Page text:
http://www.theguardian.com/business/2013/feb/22/coca-cola-full-control-innocent

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7 thoughts on “10 Ethical Brands Owned by Big Corporations”

  1. Sigh. I didn’t realize L’Oreal still tests on animals. Disgusting. I never buy anything from that company or the Body Shop (too much wasteful packaging, pthalates, I don’t wear makeup, etc.). We don’t actually need most of these consumer products, if any. Boycott the man!

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    1. Actually, as of this year L’Oreal stopped testing on animals, and “An exception could only be made if regulatory authorities demanded it for safety or regulatory purposes”. But this is much newer progress than their purchase of body shop. Maybe the little mans ethics have inspired the big man?!

      Totally agree though, the solution is simple – buy less!

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      1. Well that’s good news L’Oreal has stopped animal testing! If nothing else, it’s a smart business move. People won’t buy from bunny torturers. But I also think you’re right about the little man influencing the big man.

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  2. I found out that China requires mandatory animal testing on cosmetics (it actually relaxed the rules on July 7th a little) so some companies “loosened” their position in order to sell to China. So they sold out, basically – profit over values. Not tested on animals outside of China, then same products tested on animals WITHIN China. Total hypocrisy.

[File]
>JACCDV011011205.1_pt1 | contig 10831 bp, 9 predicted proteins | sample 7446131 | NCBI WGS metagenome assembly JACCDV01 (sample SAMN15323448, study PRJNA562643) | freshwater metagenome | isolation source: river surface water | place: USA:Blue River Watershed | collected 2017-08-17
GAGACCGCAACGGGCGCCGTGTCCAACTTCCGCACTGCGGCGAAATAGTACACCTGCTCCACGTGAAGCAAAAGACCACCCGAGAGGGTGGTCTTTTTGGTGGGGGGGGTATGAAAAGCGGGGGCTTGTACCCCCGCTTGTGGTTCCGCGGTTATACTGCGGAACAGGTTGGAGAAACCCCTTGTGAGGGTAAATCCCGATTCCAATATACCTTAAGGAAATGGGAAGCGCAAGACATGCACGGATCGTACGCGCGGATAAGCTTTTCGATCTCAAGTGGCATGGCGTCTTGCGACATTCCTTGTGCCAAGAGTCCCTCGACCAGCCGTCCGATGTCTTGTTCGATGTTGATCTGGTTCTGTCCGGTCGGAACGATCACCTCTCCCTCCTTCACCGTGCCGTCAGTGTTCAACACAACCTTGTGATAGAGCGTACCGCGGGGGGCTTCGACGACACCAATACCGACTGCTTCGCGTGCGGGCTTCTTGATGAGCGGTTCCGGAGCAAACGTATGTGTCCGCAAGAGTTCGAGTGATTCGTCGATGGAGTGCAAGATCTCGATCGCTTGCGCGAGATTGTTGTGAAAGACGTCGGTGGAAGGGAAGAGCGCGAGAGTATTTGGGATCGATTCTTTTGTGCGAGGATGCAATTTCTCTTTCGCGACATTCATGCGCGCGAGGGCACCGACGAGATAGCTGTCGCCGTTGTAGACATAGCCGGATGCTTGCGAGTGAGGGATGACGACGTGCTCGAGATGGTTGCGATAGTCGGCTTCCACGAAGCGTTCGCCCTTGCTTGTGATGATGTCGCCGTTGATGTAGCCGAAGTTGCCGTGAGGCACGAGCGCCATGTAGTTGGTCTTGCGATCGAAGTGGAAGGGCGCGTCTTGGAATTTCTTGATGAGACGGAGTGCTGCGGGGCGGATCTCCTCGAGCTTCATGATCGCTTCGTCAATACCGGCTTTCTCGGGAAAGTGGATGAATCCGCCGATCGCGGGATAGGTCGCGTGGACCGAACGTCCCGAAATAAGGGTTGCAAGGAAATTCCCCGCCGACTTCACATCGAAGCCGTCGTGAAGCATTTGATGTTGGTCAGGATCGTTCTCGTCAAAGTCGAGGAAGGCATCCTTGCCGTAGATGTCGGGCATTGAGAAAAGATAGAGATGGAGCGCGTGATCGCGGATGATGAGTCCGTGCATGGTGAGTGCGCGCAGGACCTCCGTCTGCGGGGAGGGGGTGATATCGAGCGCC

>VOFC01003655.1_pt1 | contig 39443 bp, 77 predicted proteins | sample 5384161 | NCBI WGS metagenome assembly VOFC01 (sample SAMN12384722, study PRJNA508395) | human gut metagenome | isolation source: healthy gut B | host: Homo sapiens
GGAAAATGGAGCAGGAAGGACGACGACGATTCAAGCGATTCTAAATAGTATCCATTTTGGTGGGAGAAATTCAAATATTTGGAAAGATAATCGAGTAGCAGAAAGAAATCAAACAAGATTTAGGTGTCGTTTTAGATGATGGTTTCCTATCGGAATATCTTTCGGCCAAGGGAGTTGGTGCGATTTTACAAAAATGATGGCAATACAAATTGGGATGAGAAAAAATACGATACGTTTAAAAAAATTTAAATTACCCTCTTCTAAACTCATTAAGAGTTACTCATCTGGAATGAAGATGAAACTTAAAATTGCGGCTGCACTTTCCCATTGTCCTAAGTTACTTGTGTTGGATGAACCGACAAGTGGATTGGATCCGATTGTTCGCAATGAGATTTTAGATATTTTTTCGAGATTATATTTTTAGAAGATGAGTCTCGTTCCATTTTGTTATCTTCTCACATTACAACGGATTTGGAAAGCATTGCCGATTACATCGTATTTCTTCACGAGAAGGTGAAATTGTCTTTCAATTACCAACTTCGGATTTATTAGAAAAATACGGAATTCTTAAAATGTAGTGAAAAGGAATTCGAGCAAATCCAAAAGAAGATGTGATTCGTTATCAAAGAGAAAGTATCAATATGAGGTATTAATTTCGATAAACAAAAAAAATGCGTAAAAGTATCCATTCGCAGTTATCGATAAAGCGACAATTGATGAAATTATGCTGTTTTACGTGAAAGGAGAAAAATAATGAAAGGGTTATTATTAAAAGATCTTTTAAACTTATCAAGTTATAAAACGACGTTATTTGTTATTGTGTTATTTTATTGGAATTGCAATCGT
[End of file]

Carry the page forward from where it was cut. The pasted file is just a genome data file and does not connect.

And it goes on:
You can read this for more info http://sinosphere.blogs.nytimes.com/2014/06/30/china-ends-animal-testing-rule-for-some-cosmetics/?_php=true&_type=blogs&_php=true&_type=blogs&_r=1

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  3. I found out recently that animal testing for cosmetics is actually compulsory in China (although rules were relaxed on July 7th a little) so some companies “loosened” their position in order to sell products to China. Profit before morals. And quite underhand…selling products as not tested on animals outside China, then shipping those same products to China and testing them on animals. Total hypocrisy. Not all companies are devious though.. some companies (like Lush) chose not to sell their products in China.

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    1. That’s absolutely insane! it’s compulsory to test on animals? It’s good to know that Lush chose to stick by their beliefs and skip the China market, though I can see that a large majority of brands would choose profit over ethics. As we said before, best thing is to avoid consumer products anyway, we don’t need most of them but are lured in by pretty faces in adverts and claims of a transformation! haha

      Thanks for sharing 🙂

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      1. I remember as a teenager I boycotted nestle because of the baby milk scandal. Then I found out Nestle owned L’Oreal, and L’Oreal owned Haagen-daaz ice cream, and my local hairdresser used L’Oreal…it was a bit of a wake up call to how much power these companies have. Back then I found it hard to avoid all these companies…but if you persist, it gets easier : )